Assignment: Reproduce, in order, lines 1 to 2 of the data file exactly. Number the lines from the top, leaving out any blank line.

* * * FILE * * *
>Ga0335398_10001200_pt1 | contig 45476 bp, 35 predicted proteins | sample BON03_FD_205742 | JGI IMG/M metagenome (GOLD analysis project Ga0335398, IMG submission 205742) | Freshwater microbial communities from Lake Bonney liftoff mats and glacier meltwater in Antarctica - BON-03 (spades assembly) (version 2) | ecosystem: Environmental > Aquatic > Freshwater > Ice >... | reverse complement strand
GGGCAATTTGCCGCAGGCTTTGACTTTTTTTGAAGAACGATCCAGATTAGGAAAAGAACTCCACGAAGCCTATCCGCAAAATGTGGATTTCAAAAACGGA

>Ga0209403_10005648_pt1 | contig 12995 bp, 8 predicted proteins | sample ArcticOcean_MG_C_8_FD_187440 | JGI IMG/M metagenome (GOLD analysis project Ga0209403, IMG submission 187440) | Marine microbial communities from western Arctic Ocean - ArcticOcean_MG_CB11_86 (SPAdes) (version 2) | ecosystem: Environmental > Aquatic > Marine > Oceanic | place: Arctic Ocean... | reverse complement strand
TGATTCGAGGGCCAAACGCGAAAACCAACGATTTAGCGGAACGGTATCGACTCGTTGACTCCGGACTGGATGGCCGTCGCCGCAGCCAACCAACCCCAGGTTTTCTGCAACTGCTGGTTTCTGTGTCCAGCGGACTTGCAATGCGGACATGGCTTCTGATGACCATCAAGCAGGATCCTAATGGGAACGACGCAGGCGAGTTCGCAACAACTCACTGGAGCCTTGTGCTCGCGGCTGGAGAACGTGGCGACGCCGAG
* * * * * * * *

>Ga0335398_10001200_pt1 | contig 45476 bp, 35 predicted proteins | sample BON03_FD_205742 | JGI IMG/M metagenome (GOLD analysis project Ga0335398, IMG submission 205742) | Freshwater microbial communities from Lake Bonney liftoff mats and glacier meltwater in Antarctica - BON-03 (spades assembly) (version 2) | ecosystem: Environmental > Aquatic > Freshwater > Ice >... | reverse complement strand
GGGCAATTTGCCGCAGGCTTTGACTTTTTTTGAAGAACGATCCAGATTAGGAAAAGAACTCCACGAAGCCTATCCGCAAAATGTGGATTTCAAAAACGGA